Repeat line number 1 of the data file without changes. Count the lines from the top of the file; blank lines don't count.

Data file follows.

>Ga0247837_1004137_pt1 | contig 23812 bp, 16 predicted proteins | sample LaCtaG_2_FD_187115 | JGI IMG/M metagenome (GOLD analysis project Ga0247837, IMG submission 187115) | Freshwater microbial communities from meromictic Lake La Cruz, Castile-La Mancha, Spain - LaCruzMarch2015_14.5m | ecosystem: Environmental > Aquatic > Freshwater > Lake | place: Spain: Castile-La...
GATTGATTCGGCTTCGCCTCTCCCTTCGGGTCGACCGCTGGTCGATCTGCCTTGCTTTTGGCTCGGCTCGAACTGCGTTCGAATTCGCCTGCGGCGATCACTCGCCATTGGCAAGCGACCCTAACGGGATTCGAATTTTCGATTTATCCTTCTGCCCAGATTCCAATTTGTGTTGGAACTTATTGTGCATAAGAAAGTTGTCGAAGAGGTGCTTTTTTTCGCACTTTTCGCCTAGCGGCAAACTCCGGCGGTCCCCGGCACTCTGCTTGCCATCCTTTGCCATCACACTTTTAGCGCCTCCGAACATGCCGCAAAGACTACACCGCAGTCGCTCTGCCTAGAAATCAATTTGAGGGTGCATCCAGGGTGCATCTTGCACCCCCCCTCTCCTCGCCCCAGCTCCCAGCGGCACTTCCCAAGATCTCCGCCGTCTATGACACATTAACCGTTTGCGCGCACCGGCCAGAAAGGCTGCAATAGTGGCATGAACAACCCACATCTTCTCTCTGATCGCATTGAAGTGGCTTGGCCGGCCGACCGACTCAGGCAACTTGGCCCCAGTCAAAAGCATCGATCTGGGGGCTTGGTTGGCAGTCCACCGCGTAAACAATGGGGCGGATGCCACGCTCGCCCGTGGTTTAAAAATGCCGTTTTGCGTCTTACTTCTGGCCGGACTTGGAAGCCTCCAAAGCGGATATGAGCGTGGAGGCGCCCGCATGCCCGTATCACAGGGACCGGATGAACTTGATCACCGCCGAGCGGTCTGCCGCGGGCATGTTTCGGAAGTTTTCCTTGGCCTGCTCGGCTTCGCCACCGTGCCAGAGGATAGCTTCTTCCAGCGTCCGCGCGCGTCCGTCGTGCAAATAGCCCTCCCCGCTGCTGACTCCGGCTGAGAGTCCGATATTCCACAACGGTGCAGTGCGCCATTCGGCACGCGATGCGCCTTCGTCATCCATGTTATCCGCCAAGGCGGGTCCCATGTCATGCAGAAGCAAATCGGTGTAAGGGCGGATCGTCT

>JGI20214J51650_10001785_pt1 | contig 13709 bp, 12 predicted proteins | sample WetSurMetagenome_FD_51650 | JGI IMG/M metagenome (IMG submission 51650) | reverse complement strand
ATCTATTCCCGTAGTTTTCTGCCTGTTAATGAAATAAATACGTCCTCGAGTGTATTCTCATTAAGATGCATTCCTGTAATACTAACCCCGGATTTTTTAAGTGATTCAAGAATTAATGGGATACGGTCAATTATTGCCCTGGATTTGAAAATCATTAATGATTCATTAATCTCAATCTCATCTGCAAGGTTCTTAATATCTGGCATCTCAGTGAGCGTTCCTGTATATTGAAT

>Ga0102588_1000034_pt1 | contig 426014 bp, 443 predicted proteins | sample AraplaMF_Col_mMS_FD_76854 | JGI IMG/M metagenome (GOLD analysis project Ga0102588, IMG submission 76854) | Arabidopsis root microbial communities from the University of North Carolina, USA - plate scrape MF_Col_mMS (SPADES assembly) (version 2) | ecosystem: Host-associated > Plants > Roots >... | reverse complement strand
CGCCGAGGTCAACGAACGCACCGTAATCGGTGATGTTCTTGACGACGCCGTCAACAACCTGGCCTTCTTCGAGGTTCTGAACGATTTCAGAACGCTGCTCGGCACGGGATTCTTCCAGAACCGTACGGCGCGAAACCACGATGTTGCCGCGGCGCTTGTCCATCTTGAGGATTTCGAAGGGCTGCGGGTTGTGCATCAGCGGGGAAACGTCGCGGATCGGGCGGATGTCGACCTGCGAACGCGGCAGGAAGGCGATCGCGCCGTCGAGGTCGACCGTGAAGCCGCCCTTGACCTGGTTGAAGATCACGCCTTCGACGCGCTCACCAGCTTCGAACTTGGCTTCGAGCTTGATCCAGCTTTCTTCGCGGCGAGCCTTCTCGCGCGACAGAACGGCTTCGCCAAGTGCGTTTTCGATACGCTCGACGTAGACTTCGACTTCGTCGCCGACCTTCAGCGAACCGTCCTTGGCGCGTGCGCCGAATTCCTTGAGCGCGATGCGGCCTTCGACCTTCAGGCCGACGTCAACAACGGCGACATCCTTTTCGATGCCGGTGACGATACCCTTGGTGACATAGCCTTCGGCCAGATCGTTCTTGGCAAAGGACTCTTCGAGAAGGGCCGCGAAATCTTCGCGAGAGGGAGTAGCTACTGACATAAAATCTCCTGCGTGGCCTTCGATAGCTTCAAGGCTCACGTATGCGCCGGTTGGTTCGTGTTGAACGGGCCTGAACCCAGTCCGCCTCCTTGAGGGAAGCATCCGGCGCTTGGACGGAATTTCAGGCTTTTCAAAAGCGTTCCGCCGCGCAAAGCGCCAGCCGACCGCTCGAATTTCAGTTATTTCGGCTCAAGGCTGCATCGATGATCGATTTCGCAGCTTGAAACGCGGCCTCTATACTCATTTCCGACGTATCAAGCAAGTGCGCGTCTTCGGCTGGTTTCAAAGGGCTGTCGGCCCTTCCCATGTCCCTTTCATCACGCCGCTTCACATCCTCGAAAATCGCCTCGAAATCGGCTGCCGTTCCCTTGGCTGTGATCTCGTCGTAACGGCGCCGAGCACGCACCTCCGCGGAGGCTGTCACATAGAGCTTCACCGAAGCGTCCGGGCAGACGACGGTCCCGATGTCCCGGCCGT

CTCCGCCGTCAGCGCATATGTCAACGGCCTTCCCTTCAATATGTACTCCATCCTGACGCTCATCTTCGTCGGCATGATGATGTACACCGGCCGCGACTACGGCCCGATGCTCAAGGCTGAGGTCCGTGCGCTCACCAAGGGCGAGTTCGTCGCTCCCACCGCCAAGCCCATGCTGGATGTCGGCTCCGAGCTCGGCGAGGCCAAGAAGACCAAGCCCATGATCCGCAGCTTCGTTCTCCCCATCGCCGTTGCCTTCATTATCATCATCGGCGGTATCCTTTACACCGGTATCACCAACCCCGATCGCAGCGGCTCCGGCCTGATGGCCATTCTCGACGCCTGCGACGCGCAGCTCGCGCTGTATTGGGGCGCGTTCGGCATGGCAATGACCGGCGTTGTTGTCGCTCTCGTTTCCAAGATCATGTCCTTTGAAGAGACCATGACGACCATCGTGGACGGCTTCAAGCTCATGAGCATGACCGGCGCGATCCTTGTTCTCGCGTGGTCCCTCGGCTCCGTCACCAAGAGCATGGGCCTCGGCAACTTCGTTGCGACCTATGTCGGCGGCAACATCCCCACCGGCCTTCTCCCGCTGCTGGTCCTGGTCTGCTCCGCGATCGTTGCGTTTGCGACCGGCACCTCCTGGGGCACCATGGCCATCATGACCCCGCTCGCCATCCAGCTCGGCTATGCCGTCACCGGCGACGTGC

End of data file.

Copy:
>Ga0247837_1004137_pt1 | contig 23812 bp, 16 predicted proteins | sample LaCtaG_2_FD_187115 | JGI IMG/M metagenome (GOLD analysis project Ga0247837, IMG submission 187115) | Freshwater microbial communities from meromictic Lake La Cruz, Castile-La Mancha, Spain - LaCruzMarch2015_14.5m | ecosystem: Environmental > Aquatic > Freshwater > Lake | place: Spain: Castile-La...